I was taught by Benjamin Goh (@the_caviar_king) who is both the CEO and Founder of @caviarcolony as well as the owner of #28wilkie, to scoop the glistening (but not wet) pearls with a mother-of-pearl spoon and place them on the side of my hand to eat off. Besides being a very sensuous action in itself, doing this, as explained to me by @mscelinetan, COO and Co-Founder, allows body heat to warm the caviar, and for its flavours to bloom. I did exactly that as I “travelled” through the five types of Caviar Colony offerings presented on a large tray of ice, starting with the Amur (one of my two favourites), before moving on to the Kaluga Hybrid (this is popular with chefs as they find it versatile and easy to work with), the Russian Hybrid (my other favourite), the Russian and finally, the Kaluga. The ideal method to savour these dark pearls is to press them against the roof of the mouth to extract their flavours, and then, allow them to slide down the throat. Slow and sexy is undoubtedly the way to go.
Sommelier @elginvincent popped open a bottle of Dom Perignon Brut, Vintage 2008 for the pairing, and it was glorious. So too the fragrant potato blini made in-house by Head Chef @matteo.chef that came with sour cream and chives to be enjoyed with the caviar.
If you want to spoil yourself or your loved ones, the Caviar Experience at 28Wilkie would be something quite extraordinary. Alternatively, individual tins of #caviarcolony can be purchased to have at home. To shop, just tap on @caviarcolony’s link-in-bio on Instagram.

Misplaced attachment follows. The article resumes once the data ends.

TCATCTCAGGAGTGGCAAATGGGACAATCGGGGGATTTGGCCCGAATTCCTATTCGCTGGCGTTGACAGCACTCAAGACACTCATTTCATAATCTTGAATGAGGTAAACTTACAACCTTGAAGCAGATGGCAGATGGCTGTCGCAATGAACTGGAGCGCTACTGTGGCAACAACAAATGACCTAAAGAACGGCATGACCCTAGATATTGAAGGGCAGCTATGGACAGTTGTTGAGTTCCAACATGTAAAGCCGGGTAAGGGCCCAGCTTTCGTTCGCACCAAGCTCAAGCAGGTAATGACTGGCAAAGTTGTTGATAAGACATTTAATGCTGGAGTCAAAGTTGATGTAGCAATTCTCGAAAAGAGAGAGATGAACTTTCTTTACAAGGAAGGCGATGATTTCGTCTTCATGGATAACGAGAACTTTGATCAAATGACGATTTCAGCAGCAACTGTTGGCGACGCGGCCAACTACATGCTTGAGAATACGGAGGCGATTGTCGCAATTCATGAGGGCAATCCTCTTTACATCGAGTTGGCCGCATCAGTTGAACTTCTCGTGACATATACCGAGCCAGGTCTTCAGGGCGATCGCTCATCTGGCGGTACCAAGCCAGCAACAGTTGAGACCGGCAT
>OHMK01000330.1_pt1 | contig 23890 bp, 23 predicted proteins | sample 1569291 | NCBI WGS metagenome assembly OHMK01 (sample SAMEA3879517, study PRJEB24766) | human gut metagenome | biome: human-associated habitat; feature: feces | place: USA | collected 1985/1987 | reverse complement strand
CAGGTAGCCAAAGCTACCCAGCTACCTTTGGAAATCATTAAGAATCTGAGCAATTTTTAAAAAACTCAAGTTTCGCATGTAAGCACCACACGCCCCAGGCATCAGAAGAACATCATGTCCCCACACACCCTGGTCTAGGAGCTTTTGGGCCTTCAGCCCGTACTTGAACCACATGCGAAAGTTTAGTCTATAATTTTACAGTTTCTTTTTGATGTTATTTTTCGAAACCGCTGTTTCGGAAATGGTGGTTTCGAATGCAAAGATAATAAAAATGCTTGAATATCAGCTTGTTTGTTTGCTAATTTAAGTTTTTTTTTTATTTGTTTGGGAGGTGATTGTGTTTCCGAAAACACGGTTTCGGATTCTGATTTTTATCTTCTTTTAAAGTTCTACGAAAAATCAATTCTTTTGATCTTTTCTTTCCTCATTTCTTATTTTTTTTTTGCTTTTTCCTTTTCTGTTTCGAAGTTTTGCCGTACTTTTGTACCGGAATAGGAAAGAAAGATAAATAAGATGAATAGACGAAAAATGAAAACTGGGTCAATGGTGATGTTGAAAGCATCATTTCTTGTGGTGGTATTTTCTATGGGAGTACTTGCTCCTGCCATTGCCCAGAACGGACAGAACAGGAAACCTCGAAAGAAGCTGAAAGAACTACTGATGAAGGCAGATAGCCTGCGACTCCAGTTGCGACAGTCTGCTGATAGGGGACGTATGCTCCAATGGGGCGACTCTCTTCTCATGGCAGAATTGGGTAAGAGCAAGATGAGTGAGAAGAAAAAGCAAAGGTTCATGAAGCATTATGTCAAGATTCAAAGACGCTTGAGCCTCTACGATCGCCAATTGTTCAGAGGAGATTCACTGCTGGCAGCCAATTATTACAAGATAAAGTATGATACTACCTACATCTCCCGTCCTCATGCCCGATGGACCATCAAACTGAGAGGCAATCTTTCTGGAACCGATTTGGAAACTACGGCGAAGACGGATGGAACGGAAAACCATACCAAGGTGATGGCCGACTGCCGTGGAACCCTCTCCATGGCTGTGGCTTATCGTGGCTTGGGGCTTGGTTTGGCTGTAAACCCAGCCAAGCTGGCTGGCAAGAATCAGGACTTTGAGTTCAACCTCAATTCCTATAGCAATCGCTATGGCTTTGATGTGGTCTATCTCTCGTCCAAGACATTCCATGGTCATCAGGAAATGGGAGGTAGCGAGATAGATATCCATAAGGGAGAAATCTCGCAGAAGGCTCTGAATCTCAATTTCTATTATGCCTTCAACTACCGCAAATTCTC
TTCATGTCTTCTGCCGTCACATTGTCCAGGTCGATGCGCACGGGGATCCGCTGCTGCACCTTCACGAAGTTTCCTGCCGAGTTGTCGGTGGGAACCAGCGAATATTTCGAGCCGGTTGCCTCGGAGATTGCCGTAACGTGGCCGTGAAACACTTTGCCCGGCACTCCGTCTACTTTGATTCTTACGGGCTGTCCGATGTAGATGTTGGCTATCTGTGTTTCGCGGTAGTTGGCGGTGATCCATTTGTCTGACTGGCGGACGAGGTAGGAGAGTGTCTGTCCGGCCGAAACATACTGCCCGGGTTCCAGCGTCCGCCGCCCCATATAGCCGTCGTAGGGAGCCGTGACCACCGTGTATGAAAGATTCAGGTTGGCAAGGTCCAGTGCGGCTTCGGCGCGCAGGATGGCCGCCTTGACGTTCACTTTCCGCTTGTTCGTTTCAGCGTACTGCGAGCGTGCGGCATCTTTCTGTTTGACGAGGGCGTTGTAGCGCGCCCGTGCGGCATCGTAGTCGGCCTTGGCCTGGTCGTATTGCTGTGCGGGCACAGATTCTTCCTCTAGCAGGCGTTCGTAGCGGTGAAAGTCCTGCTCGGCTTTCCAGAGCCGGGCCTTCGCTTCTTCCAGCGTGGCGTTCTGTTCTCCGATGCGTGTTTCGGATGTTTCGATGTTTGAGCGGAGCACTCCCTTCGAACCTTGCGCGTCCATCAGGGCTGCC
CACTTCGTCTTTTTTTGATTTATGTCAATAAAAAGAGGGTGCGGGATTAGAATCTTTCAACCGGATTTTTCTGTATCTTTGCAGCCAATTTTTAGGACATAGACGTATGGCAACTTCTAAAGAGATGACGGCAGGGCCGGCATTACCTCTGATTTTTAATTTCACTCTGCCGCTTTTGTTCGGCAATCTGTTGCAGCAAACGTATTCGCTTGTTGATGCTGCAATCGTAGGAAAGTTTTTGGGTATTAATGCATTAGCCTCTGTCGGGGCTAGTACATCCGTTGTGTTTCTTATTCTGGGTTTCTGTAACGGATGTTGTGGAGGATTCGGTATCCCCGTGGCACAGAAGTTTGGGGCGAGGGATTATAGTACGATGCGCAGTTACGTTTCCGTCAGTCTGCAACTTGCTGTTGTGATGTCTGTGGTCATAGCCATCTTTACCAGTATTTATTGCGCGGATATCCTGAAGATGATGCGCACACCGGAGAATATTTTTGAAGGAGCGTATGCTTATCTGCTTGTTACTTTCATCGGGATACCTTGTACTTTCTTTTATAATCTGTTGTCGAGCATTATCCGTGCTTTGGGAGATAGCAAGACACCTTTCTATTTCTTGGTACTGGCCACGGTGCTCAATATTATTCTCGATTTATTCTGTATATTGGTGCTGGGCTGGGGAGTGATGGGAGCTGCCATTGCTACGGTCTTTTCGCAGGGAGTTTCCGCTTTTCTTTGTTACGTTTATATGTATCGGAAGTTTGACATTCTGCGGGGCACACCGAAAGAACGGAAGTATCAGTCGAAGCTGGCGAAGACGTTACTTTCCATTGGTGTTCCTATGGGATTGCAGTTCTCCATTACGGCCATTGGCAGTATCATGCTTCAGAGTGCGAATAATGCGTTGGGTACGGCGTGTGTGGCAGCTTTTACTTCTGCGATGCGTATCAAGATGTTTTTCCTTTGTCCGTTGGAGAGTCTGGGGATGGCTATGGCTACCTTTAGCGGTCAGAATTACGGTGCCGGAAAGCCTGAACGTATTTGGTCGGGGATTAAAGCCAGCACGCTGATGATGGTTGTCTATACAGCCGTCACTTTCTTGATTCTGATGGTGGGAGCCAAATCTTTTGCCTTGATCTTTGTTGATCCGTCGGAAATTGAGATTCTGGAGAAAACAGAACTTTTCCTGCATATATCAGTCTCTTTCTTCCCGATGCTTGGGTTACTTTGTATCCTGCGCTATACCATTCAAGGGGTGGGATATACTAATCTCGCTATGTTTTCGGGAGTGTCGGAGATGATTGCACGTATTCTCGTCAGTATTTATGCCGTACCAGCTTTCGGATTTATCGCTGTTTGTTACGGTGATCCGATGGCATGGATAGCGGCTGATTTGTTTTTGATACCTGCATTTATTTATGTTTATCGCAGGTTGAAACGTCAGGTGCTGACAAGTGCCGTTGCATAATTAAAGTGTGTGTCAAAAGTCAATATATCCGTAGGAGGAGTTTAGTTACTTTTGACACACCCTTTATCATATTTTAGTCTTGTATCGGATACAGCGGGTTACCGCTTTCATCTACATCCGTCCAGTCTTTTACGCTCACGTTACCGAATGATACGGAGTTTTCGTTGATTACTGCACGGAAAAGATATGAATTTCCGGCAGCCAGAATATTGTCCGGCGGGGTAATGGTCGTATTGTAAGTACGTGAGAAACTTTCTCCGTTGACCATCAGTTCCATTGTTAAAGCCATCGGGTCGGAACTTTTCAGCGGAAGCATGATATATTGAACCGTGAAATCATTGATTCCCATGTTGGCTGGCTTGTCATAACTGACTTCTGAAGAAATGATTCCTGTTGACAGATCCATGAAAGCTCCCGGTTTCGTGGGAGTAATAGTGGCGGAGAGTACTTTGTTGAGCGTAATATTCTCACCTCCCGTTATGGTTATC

Thank you again for hosting me, Benjamin, Celine and @sulyntan.

Can you believe One MICHELIN Starred @lerouy_ will turn 3 this August? Time has flown since my first visit where I recall being blown away by Chef-owner Christophe Lerouy’s modern French cuisine.

My most recent meal was just as superb, especially when a favourite dish showed up (who else loves that salted and baked cabbage? 😋😋). Once we sat down, Chef Lerouy got us rolling with a welcome glass of Crémant from his hometown in France and a series of four small but immaculately prepared bites that had me sighing blissfully. They were: a creamy foie gras with apple wasabi and smoked sardine, a delicate parsley root tart with ikura and grated parmesan, whipped Muenster cheese with bacon and cumin, and a tiny tube of Iberico pork and sauerkraut broth.

We then tore into a warm, crusty sourdough, darting between the four flavoured butters of truffle, sumac spice, bamboo charcoal and unsalted as spreads.